Follow the road westward from the Lighthouse gate for 150 m then continue north-westward by the cliff-tops. Near the headland to north-west are the rectangular foundations of a building, formerly described as a ‘chapel’, on the site of St Ebba's convent, but now thought to be mediaeval. Traces of buildings on the summit of Kirk Hill are more likely to indicate the site of the 7th-century convent. From the headland the view to the north extends in favourable weather to the conical plug of North Berwick Law, the Lomond Hills of Fife, the Bass Rock, Largo Law in Fife, and the flat profile of the Isle of May, all intrusive igneous bodies of Carboniferous age. The cliffs below, and towards the Lighthouse, largely composed of Lower Devonian lavas, are cut by several steep open fractures, some of which define the faces of the offshore stacks. In early summer the visitor cannot fail to be impressed by the vast numbers of sea-birds nesting on the cliffs and wheeling over the sea. The most abundant species are guillemots and razorbills, kittiwakes, herring-gulls, and fulmars. Shags are common on the lower rocks, and a few puffins may be seen.

11. Lighthouse Road: Amygdaloidal Lava and Intrusive Tuffs.

From the Lighthouse gate the road runs westwards for 150 m, then drops southward through a little valley which is thought to follow the outcrop of the scoriaceous top of a lava-flow and the softer tuffaceous sediment above it. Small exposures of the sediment are sometimes visible close to the road, and at the sharp right-hand bend above Mire Loch the underlying lava is exposed. Here it contains many vesicles, generally filled with greenish silica and some calcite, and often drawn out in various directions by the movement of the lava. This rock must be close to the top of the flow. Rock lower in the flow is widely exposed beside the road as it descends north-westward to Pettico Wick. It is mainly of purplish grey colour, is generally amygdaloidal in varying degree, and shows a distinct dip of between 30 and 50° to ESE. About half-way down the long straight the lava is cut by several brick-red ramifying dyke-like bodies, which under the microscope are seen to be composed of irregular fragments of highly amygdaloidal lava set in a finely crystalline siliceous matrix. They are thought to represent intrusions into the cooling rock of igneous fluids laden with rock fragments. Similar bodies are to be seen at several other localities on the peninsula.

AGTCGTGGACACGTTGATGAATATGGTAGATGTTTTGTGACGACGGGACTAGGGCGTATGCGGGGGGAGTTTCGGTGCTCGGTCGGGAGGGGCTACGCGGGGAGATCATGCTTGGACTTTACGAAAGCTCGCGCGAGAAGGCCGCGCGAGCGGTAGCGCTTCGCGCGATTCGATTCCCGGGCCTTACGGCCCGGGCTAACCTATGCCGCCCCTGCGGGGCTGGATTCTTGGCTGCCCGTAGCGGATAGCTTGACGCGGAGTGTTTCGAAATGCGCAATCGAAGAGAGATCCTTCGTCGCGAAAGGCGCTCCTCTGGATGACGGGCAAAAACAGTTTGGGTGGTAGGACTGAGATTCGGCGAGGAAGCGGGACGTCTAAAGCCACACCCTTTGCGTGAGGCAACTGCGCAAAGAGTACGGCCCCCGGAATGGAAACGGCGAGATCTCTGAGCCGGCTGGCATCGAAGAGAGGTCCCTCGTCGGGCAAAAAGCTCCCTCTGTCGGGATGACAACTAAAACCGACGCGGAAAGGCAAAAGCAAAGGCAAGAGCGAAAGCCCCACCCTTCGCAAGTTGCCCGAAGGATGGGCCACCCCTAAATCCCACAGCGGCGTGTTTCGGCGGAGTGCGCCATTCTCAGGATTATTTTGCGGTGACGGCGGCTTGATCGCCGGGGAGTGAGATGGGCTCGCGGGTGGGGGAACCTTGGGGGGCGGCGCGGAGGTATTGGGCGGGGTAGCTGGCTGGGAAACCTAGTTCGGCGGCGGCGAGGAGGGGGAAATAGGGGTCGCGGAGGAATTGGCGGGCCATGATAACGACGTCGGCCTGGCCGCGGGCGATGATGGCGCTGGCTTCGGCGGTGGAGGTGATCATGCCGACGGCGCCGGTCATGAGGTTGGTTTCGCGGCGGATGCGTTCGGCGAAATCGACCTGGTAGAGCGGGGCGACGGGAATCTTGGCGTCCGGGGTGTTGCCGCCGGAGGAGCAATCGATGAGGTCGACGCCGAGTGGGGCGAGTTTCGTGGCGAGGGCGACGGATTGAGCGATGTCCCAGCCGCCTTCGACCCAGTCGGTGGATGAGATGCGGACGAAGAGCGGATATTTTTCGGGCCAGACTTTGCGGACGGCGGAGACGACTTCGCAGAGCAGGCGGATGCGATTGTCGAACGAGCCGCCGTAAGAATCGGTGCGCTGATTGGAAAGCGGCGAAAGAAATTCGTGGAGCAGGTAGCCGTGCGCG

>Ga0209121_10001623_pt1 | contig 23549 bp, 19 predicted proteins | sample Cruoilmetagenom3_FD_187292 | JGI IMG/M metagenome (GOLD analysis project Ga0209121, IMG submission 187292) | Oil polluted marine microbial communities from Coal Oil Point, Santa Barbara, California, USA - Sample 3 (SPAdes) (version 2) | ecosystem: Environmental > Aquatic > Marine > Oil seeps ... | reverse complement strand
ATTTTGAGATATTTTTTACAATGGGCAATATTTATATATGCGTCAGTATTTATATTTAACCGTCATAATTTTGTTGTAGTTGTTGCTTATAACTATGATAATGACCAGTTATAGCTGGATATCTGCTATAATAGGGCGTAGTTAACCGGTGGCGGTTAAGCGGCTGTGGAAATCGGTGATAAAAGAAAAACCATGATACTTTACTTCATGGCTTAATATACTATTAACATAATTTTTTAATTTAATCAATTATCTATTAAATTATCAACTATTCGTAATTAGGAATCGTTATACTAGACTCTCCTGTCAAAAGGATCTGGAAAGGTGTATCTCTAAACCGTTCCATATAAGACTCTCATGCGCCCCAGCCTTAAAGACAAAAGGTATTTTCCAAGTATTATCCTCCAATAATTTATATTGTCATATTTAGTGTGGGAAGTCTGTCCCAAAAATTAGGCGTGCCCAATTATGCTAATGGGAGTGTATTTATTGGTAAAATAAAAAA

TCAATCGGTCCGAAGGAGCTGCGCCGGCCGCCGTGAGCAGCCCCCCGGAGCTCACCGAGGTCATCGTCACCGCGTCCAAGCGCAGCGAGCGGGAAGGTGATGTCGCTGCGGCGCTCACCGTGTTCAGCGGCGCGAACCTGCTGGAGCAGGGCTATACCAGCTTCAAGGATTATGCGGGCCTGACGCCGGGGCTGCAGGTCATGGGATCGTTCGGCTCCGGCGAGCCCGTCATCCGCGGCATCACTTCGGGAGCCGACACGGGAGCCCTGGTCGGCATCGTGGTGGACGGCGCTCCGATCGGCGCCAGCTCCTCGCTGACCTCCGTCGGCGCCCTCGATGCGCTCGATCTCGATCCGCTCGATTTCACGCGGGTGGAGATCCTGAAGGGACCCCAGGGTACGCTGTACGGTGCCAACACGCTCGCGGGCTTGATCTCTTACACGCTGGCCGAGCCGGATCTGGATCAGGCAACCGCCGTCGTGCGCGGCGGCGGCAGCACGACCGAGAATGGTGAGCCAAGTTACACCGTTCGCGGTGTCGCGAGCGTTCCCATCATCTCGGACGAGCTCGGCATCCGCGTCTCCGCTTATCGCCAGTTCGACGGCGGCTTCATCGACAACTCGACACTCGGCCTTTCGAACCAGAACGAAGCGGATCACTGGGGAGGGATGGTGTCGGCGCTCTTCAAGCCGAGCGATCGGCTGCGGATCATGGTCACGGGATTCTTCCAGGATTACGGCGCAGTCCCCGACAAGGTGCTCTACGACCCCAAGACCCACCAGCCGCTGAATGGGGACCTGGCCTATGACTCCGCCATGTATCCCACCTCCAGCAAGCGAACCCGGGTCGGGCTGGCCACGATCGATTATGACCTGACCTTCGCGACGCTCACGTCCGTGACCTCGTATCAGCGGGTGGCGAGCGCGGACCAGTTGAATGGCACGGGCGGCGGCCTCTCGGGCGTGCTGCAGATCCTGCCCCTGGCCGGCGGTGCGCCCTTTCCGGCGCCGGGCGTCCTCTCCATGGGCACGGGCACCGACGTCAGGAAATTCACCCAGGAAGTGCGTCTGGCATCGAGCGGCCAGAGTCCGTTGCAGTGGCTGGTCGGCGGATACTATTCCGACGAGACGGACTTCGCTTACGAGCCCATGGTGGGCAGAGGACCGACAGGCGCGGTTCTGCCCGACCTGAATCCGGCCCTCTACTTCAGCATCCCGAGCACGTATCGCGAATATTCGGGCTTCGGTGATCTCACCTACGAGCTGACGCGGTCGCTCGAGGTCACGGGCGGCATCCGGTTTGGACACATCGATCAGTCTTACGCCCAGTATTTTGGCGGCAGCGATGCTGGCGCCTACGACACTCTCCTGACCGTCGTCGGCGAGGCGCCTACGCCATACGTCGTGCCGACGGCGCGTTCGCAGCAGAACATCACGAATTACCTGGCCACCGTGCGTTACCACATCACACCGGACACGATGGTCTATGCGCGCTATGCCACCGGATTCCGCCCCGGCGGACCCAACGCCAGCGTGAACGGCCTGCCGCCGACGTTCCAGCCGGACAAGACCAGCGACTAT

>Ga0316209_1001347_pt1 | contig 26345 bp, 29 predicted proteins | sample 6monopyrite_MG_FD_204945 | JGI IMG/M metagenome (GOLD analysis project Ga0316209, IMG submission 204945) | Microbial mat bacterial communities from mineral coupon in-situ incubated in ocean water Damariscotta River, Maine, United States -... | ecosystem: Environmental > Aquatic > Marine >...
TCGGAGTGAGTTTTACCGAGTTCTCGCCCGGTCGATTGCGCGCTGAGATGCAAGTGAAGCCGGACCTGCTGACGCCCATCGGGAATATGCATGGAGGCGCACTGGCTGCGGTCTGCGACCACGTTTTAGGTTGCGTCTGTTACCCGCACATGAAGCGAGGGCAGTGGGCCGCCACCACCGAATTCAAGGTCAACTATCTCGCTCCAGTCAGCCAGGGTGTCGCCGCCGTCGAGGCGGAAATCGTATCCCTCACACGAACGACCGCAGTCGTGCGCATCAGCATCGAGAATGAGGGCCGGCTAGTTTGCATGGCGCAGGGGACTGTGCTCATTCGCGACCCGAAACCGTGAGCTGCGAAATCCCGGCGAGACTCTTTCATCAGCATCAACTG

12. Pettico Wick: Silurian Greywackes and Shales

The little natural harbour of Pettico Wick straddles the St Abb's Head Fault. Lower Devonian lavas of the St Abb's Head outcrop form the steep north-eastern cliffs, whereas the rocks on the south-western side of the bay are clearly well-bedded sediments, greywackes and shaly siltstones of Silurian (Llandoverian) age, as seen in the narrow outcrop at locality 2. The exact position of the fault is obscured by superficial deposits, but its general line, along Mire Loch to south-east, is very clear.

At Pettico Wick the Silurian rocks are disposed in a complex multiple syncline with a horizontal north-easterly axis, best studied below half-tide. This syncline is typical of the many major folds of the Silurian outcrop, which extends on the coast effectively to Siccar Point and over a wide area inland to south-west. Graptolites have been collected from finer-grained bands on the descent to the beach, and just round the corner on the left near HWM. Sedimentation structures can be seen in places on the upper and lower surfaces of the greywackes, current-bedding is locally developed, and axial-plane cleavage is seen in some of the finer-grained rocks.

It is about 2 km from Pettico Wick along the road from the Lighthouse, to the car park at which the itinerary began. The walk affords fine views to east of the terrain traversed on the excursion. The rocks seen at a few places along the way are all within the greywacke outcrop. In general form and in local detail the topography displays the erosive effects of ice moving south-eastwards, most conspicuously in the over-deepening of the Mire Loch.

13 St Abbs Harbour: Quartz-Dolerite Dyke

An instructive exposure of a quartz-dolerite dyke of Late Carboniferous-?Permian age occurs immediately south of the southern wall of St Abbs Harbour, 800 m from the NNR car park. For most of its length the Harbour wall stands on this dyke, which is about 14 m wide. The well-exposed southern margin of the dyke is fine-grained and shows banding, irregularity of detail, and in corporation of xenoliths up to 30 cm across.


  1. Geikie, A. 1864. The Geology of Eastern Berwickshire. Mem. Geol. Surv. Scot.
  2. Geikie, J.1897. Geology and Petrology of St Abb's Head. Proc. R. Soc. Edinb.14, 177-193.
  3. Greig, D.C. 1988. Geology of the Eyemouth district. Mem. Brit. Geol. Surv. Hutton, J. 1795. Theory of the Earth. William Creech, Edinburgh.
  4. The dyke-rock, which cuts Lower Devonian conglomerate, has been radiometrically dated at 400 Ma, close to the Siluro-Devonian boundary (Rock and Rundle, 1986)